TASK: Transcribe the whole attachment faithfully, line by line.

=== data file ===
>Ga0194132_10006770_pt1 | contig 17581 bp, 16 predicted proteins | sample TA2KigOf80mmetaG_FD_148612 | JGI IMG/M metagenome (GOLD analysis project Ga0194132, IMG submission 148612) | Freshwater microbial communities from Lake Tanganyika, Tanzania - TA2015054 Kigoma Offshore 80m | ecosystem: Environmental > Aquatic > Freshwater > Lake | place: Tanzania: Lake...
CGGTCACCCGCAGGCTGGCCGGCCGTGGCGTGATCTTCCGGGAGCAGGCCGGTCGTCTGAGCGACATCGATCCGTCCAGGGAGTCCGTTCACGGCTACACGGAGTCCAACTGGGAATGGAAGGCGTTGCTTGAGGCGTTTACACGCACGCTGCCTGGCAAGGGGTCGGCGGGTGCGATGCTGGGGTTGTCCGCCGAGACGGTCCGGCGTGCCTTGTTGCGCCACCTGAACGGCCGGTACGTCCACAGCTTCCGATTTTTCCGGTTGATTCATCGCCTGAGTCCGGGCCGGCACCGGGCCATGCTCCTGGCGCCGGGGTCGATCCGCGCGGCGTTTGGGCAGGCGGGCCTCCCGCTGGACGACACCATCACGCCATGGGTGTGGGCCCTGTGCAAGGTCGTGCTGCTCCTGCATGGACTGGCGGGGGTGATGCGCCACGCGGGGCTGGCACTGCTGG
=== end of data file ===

>Ga0194132_10006770_pt1 | contig 17581 bp, 16 predicted proteins | sample TA2KigOf80mmetaG_FD_148612 | JGI IMG/M metagenome (GOLD analysis project Ga0194132, IMG submission 148612) | Freshwater microbial communities from Lake Tanganyika, Tanzania - TA2015054 Kigoma Offshore 80m | ecosystem: Environmental > Aquatic > Freshwater > Lake | place: Tanzania: Lake...
CGGTCACCCGCAGGCTGGCCGGCCGTGGCGTGATCTTCCGGGAGCAGGCCGGTCGTCTGAGCGACATCGATCCGTCCAGGGAGTCCGTTCACGGCTACACGGAGTCCAACTGGGAATGGAAGGCGTTGCTTGAGGCGTTTACACGCACGCTGCCTGGCAAGGGGTCGGCGGGTGCGATGCTGGGGTTGTCCGCCGAGACGGTCCGGCGTGCCTTGTTGCGCCACCTGAACGGCCGGTACGTCCACAGCTTCCGATTTTTCCGGTTGATTCATCGCCTGAGTCCGGGCCGGCACCGGGCCATGCTCCTGGCGCCGGGGTCGATCCGCGCGGCGTTTGGGCAGGCGGGCCTCCCGCTGGACGACACCATCACGCCATGGGTGTGGGCCCTGTGCAAGGTCGTGCTGCTCCTGCATGGACTGGCGGGGGTGATGCGCCACGCGGGGCTGGCACTGCTGG